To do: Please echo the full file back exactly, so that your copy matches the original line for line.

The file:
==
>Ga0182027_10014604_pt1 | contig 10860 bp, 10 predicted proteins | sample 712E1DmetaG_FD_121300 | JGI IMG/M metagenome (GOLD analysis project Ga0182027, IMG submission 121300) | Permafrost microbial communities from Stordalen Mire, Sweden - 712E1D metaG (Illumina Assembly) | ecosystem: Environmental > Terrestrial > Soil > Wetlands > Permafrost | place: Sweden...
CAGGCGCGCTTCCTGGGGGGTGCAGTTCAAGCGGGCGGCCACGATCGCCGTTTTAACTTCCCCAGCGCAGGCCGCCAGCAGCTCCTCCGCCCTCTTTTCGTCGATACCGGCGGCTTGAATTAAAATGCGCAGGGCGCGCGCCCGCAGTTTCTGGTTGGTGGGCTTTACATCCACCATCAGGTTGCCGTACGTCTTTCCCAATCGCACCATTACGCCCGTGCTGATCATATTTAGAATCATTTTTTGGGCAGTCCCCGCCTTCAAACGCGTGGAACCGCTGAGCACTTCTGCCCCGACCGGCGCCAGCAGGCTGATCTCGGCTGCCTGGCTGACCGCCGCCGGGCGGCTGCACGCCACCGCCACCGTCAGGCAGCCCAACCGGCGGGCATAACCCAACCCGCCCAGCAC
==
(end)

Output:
>Ga0182027_10014604_pt1 | contig 10860 bp, 10 predicted proteins | sample 712E1DmetaG_FD_121300 | JGI IMG/M metagenome (GOLD analysis project Ga0182027, IMG submission 121300) | Permafrost microbial communities from Stordalen Mire, Sweden - 712E1D metaG (Illumina Assembly) | ecosystem: Environmental > Terrestrial > Soil > Wetlands > Permafrost | place: Sweden...
CAGGCGCGCTTCCTGGGGGGTGCAGTTCAAGCGGGCGGCCACGATCGCCGTTTTAACTTCCCCAGCGCAGGCCGCCAGCAGCTCCTCCGCCCTCTTTTCGTCGATACCGGCGGCTTGAATTAAAATGCGCAGGGCGCGCGCCCGCAGTTTCTGGTTGGTGGGCTTTACATCCACCATCAGGTTGCCGTACGTCTTTCCCAATCGCACCATTACGCCCGTGCTGATCATATTTAGAATCATTTTTTGGGCAGTCCCCGCCTTCAAACGCGTGGAACCGCTGAGCACTTCTGCCCCGACCGGCGCCAGCAGGCTGATCTCGGCTGCCTGGCTGACCGCCGCCGGGCGGCTGCACGCCACCGCCACCGTCAGGCAGCCCAACCGGCGGGCATAACCCAACCCGCCCAGCAC